Just a one-part paperback preview for September, disappointingly, albeit a reasonably long one including two books I’ve already read. I’m starting with Margaret Atwood’s joint Booker Prize-winning sequel to The Handmaid’s Tale, The Testaments, more because I’d find it difficult to leave it out than because I’m looking forward to it. Truth be told, I’m wary of sequels in the same way I’m wary of unpublished novels found mouldering in dusty desk drawers but many whose opinions I trust loved this novel which Atwood wrote in response to both her readers’ pleas and the state of the world, even bleaker now than when it was first published.
Here’s another I was in two minds about until Rebecca at Bookish Beck recommended it in one of my small publishers posts. Kathy O’Shaughnessy’s debut, In Love with George Eliot, reimagines the celebrated author’s life, first as a scandalous figure then as a national treasure. Meanwhile, in the present day two women compete in their interpretations of Eliot’s life. Rebecca describes literary editor O’Shaugnessy’s novel as ‘a book within a book’ in her review which you can read here.
I’m sure George Eliot would have been familiar with the work of David Livingstone whose body is transported by sixty-nine Africans over 1,500 miles to the sea so that he can be buried in his own country in Petina Gappah’s Out of Darkness, Shining Light. Gappah concentrates on the funeral procession rather than Livingstone, apparently, giving voice to his cook and three of his most devoted servants. ‘Their tale of how his corpse was borne out of nineteenth-century Africa – carrying the maps that sowed the seeds of the continent’s brutal colonisation – has the power of myth’ say the publishers of what sounds like a novel that deserves the rather over-used description ‘epic’. I still haven’t got around to Gappah’s short stories despite being so impressed by The Book of Memory back in 2015.
Francine Toon’s Pine takes us to Livingstone’s homeland with its setting in a remote Scottish village in the middle of a forest where Lauren lives with her father. When a woman stumbles in front of their pickup at Halloween, Niall takes her back to their house but by morning she’s gone. She’s not the first woman to have disappeared in this place where people keep their secrets to themselves, nor is she the last, apparently. ‘Francine Toon captures the wildness of rural childhood and the intensity of small-town claustrophobia. In a place that can feel like the edge of the word, she unites the chill of the modern gothic with the pulse of a thriller’ according to the publishers. Have to admit to being seduced by the cover of this one.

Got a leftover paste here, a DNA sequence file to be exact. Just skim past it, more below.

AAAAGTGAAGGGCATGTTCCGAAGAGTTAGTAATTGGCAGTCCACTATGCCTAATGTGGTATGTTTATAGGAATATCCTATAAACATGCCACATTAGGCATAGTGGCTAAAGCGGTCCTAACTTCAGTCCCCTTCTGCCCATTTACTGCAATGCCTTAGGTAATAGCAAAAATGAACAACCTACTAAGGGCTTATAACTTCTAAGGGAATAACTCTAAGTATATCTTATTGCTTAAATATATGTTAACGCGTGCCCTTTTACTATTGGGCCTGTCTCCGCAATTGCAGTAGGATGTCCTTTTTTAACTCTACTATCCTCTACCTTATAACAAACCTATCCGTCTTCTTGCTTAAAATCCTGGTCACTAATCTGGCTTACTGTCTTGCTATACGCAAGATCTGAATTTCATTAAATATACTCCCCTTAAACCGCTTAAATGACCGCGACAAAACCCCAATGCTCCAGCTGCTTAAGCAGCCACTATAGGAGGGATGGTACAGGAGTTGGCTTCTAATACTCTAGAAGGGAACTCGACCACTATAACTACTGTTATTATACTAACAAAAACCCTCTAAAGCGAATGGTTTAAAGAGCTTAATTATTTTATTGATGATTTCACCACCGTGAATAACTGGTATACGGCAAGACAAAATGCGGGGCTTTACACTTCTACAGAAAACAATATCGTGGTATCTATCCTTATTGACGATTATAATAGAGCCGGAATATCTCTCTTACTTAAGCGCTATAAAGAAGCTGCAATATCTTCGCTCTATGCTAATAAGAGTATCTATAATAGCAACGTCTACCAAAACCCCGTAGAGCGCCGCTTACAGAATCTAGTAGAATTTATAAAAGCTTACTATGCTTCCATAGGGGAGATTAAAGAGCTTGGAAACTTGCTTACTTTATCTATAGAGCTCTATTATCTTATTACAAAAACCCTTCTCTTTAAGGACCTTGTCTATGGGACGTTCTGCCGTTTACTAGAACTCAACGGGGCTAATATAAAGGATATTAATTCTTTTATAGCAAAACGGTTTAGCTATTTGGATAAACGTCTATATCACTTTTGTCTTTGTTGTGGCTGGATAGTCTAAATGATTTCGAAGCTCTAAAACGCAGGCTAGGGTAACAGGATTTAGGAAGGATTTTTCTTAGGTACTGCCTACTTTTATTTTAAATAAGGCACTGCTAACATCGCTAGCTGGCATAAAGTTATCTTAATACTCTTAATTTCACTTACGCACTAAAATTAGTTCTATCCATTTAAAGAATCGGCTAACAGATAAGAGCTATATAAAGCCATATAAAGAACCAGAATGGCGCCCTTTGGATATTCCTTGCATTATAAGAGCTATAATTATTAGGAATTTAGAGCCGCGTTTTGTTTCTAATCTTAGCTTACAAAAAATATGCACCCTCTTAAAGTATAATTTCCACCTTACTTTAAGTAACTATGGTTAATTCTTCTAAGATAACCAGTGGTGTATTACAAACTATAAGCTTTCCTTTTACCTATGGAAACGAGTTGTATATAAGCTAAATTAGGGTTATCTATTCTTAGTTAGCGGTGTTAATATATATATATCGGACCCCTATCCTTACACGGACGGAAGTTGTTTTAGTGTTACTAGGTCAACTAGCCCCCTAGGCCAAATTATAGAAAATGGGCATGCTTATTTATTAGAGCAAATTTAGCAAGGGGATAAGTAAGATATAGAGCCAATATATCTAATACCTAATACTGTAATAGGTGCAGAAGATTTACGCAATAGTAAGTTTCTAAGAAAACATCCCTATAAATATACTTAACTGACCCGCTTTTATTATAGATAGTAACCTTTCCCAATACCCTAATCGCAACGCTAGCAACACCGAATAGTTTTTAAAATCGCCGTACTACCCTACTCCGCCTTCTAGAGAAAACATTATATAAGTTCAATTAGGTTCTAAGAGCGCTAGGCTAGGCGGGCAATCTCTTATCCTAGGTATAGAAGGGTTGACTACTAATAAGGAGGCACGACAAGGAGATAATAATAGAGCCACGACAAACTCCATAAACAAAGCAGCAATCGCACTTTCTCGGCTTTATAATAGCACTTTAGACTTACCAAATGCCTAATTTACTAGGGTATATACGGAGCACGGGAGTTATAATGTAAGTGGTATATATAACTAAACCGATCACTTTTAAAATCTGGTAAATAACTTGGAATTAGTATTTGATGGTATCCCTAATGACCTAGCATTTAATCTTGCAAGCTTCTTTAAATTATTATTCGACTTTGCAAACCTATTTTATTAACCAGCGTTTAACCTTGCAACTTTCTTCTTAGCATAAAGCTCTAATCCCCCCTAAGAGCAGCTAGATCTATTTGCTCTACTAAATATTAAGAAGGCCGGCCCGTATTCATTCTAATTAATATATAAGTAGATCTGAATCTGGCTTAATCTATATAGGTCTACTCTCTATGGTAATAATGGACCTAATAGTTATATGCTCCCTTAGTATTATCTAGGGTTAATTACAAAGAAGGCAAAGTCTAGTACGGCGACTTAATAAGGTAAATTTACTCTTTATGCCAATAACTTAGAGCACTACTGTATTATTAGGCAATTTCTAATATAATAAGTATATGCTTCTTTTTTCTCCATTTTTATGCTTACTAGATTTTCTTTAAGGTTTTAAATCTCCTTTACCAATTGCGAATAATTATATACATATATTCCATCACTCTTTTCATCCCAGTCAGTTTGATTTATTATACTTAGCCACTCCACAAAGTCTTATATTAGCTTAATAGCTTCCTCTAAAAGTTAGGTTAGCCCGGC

Rachel Donohue’s The Temple House Vanishing also has a touch of the gothic with one foot in thriller territory, exploring themes of love, betrayal and jealousy in the eponymous Temple House, once a grand mansion now a Catholic school for girls. Twenty-five years after the disappearance of a sixteen-year-old scholarship girl and her art teacher, a young journalist has decided to write a series of articles about the case, more in an attempt to understand its circumstances than to solve it. It took me a little while to become absorbed in Donohue’s novel but once hooked the mystery of what happened to Louisa and Mr Lavelle kept me going.
Entirely different, Ocean Vuong’s On Earth We’re Briefly Gorgeous takes the form of a letter from a son to his mother who cannot read, telling her the story of his life and exploring the family’s history in Vietnam before he was born. ‘At once a witness to the fraught yet undeniable love between a single mother and her son, it is also a brutally honest exploration of race, class, and masculinity… … With stunning urgency and grace, Ocean Vuong writes of people caught between disparate worlds, and asks how we heal and rescue one another without forsaking who we are. The question of how to survive, and how to make of it a kind of joy, powers the most important debut novel of many years’ say the publishers in the somewhat overwrought blurb. It does sound extraordinary, though, and I’ve a weakness for novels by poets.
Unusually for me, I’m finishing this paperback preview with a piece of non-fiction by one of my favourite novelists. Like Vuong’s book, Elizabeth Hay’s All Things Consoled is about her relationship with her parents, in particular her mother, which becomes increasingly strained when they move into a retirement home just down the road from Hay and her husband. Some of Hay’s descriptions will be all too painfully familiar to those whose own parents have endured a long decline or seen others at close quarters – hard enough when the relationship has been a good one. It reminded me of Blake Morrison’s long-ago bestseller And When Did You Last See Your Father? No small compliment.
That’s it for September’s paperbacks. As ever, a click on a title will take you either to my review or to a more detailed synopsis, and if you’d like to catch up with the month’s new fiction it’s here. Fingers crossed there’ll be an abundance of October treats to look out for.